Quantifying the hidden costs of imperfect detection for early detection surveillance

Mastin, A ORCID: https://orcid.org/0000-0002-9536-3378, van den Bosch, F, van den Berg, F and Parnell, SR ORCID: https://orcid.org/0000-0002-2625-4557 2019, 'Quantifying the hidden costs of imperfect detection for early detection surveillance' , Philosophical Transactions of the Royal Society B: Biological Sciences, 374 (1776) , p. 20180261.

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The global spread of pathogens poses an increasing threat to health, ecosystems, and agriculture worldwide. As early detection of new incursions is key to effective control, new diagnostic tests which can detect pathogen presence shortly after initial infection hold great potential for detection of infection in individual hosts. However, these tests may be too expensive to be implemented at the sampling intensities required for early detection of a new epidemic at the population level. To evaluate the trade-off between earlier and/or more reliable detection and higher deployment costs, we need to consider the impacts of test performance, test cost, and pathogen epidemiology. Regarding test performance, the period before new infections can be first detected and the probability of detecting them are of particular importance. We propose a generic framework which can be easily used to evaluate a variety of different detection methods and identify important characteristics of the pathogen and the detection method to consider when planning early detection surveillance. We demonstrate the application of our method using the plant pathogen Phytophthora ramorum in the UK, and find that visual inspection for this pathogen is a more cost effective strategy for early detection surveillance than an early detection diagnostic test.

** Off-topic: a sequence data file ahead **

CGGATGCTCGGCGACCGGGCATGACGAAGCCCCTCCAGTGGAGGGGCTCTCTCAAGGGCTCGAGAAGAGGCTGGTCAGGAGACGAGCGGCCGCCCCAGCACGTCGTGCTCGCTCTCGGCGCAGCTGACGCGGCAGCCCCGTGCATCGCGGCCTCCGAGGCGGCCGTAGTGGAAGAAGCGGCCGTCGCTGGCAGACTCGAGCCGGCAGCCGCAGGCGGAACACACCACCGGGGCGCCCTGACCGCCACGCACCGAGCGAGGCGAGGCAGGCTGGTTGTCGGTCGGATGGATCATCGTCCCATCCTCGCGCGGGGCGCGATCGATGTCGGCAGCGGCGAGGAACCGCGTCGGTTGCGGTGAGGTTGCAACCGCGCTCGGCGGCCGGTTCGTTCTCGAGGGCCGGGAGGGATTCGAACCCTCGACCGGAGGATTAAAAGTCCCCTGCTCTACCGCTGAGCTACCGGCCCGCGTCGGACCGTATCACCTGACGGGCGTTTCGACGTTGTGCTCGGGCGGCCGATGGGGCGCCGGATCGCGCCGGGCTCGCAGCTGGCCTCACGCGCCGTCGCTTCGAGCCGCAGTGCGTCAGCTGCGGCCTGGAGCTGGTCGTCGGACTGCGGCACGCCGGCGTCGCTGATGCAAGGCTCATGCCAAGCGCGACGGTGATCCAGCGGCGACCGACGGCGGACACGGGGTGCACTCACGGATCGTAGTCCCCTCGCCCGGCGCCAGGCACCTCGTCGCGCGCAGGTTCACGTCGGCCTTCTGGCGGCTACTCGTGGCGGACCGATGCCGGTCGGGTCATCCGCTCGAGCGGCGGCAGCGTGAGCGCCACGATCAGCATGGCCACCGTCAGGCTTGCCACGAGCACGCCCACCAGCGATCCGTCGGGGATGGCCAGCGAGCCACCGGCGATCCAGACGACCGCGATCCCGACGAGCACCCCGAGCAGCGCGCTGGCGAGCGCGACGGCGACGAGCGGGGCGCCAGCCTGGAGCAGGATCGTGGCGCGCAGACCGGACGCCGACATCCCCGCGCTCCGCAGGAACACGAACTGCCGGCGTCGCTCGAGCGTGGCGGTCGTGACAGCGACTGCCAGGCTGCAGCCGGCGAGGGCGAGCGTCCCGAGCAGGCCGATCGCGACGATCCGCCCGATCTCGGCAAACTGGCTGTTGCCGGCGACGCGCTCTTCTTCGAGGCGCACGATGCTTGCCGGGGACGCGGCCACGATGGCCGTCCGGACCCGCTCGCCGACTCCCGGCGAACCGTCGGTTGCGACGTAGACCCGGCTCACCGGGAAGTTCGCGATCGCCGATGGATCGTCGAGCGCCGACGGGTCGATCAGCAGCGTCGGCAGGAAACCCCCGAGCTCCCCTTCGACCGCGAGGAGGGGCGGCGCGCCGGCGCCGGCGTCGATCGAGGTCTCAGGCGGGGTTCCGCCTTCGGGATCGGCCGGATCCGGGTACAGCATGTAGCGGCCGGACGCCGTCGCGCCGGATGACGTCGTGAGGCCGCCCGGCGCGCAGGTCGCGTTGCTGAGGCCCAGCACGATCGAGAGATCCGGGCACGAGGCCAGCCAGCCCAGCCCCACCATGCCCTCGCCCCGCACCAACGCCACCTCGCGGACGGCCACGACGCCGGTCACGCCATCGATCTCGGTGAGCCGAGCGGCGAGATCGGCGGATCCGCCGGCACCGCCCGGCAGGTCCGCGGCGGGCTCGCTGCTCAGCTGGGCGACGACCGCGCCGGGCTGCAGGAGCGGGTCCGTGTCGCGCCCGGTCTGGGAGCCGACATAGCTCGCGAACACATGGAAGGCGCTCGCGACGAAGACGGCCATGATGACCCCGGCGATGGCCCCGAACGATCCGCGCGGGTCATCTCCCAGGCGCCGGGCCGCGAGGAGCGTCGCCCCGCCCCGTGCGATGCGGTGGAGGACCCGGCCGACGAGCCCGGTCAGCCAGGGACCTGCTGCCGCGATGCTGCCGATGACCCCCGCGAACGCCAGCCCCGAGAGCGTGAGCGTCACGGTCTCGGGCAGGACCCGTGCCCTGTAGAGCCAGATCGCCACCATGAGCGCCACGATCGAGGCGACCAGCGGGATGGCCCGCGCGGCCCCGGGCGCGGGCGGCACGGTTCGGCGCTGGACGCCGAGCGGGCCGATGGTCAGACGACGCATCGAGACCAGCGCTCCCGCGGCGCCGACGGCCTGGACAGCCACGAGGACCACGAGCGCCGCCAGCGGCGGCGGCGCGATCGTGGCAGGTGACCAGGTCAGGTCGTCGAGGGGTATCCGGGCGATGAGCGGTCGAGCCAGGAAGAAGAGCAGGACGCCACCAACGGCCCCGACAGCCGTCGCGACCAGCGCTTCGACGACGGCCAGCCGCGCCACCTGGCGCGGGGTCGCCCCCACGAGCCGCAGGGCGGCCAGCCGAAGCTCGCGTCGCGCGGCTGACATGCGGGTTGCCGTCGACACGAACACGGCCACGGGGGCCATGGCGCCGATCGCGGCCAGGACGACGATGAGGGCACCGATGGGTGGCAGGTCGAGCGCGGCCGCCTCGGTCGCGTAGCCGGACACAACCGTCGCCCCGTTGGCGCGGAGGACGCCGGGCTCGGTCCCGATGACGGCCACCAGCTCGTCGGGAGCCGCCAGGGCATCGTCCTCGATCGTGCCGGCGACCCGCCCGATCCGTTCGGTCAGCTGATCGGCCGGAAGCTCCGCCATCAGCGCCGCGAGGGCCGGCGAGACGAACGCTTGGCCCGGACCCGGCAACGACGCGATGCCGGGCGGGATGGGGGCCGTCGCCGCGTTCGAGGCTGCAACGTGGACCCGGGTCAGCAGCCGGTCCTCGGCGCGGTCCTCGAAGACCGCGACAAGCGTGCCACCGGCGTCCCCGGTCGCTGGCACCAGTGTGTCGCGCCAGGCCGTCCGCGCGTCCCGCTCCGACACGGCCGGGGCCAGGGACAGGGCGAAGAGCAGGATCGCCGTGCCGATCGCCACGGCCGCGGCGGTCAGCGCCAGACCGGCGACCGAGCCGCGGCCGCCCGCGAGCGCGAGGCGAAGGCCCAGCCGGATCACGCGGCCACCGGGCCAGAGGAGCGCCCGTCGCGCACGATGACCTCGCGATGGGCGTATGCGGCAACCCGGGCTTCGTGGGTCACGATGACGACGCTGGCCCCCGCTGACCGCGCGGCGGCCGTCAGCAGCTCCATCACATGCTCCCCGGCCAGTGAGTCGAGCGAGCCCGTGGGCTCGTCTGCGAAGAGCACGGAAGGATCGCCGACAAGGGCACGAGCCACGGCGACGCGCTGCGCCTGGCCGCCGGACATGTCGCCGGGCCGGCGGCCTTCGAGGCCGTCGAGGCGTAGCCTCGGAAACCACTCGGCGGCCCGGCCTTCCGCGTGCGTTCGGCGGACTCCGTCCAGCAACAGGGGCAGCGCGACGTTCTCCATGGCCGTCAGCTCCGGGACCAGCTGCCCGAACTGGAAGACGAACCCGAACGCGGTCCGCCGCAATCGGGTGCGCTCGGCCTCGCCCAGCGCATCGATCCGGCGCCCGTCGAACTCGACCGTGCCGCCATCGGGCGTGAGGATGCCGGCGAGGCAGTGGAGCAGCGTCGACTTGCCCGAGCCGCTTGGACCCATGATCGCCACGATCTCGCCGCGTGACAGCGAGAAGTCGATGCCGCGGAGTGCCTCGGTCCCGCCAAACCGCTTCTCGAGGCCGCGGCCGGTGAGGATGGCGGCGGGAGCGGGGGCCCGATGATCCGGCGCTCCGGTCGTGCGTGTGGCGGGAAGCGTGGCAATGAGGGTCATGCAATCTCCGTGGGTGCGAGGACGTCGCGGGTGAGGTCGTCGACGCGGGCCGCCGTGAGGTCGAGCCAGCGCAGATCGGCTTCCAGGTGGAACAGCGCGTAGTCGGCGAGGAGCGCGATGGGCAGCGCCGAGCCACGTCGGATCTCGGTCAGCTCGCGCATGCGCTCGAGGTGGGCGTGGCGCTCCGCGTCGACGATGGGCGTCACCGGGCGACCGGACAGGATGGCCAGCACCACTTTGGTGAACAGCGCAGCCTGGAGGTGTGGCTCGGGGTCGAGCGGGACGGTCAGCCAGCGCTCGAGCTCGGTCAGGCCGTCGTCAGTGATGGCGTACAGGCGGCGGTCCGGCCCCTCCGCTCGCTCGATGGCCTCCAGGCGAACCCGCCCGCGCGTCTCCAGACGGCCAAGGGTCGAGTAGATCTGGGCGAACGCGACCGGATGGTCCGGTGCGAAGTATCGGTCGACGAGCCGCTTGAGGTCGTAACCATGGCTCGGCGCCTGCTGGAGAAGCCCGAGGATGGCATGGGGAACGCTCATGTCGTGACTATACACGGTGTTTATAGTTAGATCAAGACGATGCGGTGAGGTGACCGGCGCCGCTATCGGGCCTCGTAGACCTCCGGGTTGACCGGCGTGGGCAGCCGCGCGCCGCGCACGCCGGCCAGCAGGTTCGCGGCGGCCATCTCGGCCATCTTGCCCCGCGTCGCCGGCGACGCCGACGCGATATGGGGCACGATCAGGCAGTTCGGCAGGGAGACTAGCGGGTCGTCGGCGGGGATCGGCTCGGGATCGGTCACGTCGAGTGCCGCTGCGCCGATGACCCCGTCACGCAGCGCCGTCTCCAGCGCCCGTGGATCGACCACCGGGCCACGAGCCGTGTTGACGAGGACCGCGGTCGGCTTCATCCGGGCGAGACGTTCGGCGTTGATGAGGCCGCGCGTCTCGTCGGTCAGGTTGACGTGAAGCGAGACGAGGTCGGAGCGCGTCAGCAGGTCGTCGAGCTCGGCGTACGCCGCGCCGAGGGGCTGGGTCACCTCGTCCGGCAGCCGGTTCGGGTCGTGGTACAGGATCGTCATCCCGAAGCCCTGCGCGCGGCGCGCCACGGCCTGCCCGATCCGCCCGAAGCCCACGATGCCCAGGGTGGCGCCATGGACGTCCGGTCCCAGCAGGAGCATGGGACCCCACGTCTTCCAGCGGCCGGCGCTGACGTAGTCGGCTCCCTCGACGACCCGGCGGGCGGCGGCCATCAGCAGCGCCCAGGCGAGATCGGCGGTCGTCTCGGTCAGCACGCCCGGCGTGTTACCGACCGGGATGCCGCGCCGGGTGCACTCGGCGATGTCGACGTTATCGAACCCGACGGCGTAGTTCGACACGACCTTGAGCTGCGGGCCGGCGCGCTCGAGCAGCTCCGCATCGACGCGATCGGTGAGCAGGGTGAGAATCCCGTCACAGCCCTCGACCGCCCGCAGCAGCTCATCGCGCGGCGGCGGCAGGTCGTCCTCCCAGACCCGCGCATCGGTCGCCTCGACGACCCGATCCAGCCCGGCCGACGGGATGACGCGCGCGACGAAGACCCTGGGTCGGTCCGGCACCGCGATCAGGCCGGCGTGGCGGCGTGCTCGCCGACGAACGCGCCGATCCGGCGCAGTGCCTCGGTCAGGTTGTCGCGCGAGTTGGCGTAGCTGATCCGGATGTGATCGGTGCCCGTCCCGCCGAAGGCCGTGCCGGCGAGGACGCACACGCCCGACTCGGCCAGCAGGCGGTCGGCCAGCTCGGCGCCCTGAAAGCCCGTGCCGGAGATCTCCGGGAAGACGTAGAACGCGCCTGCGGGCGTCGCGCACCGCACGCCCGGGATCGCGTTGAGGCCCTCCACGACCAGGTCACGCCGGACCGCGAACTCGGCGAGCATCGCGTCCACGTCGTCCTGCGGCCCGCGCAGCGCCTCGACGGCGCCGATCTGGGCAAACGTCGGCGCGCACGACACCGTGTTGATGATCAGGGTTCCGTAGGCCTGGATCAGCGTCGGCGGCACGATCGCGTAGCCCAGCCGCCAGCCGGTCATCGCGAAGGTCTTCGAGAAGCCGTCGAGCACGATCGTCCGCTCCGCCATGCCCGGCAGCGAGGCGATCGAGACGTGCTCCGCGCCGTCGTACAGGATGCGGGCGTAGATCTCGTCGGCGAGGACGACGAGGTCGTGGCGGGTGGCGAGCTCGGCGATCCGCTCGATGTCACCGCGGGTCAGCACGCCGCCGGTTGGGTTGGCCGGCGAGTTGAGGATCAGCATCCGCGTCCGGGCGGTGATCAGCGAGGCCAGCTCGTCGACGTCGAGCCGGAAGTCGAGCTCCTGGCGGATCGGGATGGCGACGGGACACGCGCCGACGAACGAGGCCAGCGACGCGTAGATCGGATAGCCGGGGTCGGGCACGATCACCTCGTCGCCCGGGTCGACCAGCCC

Item Type: Article
Schools: Schools > School of Environment and Life Sciences > Ecosystems and Environment Research Centre
Journal or Publication Title: Philosophical Transactions of the Royal Society B: Biological Sciences
Publisher: The Royal Society
ISSN: 1471-2970
Related URLs:
Funders: Defra, Biotechnology and Biosciences Sciences Research Council (BBSRC), USDA
Depositing User: A Mastin
Date Deposited: 28 Feb 2019 14:41
Last Modified: 16 Feb 2022 01:04
URI: https://usir.salford.ac.uk/id/eprint/50241

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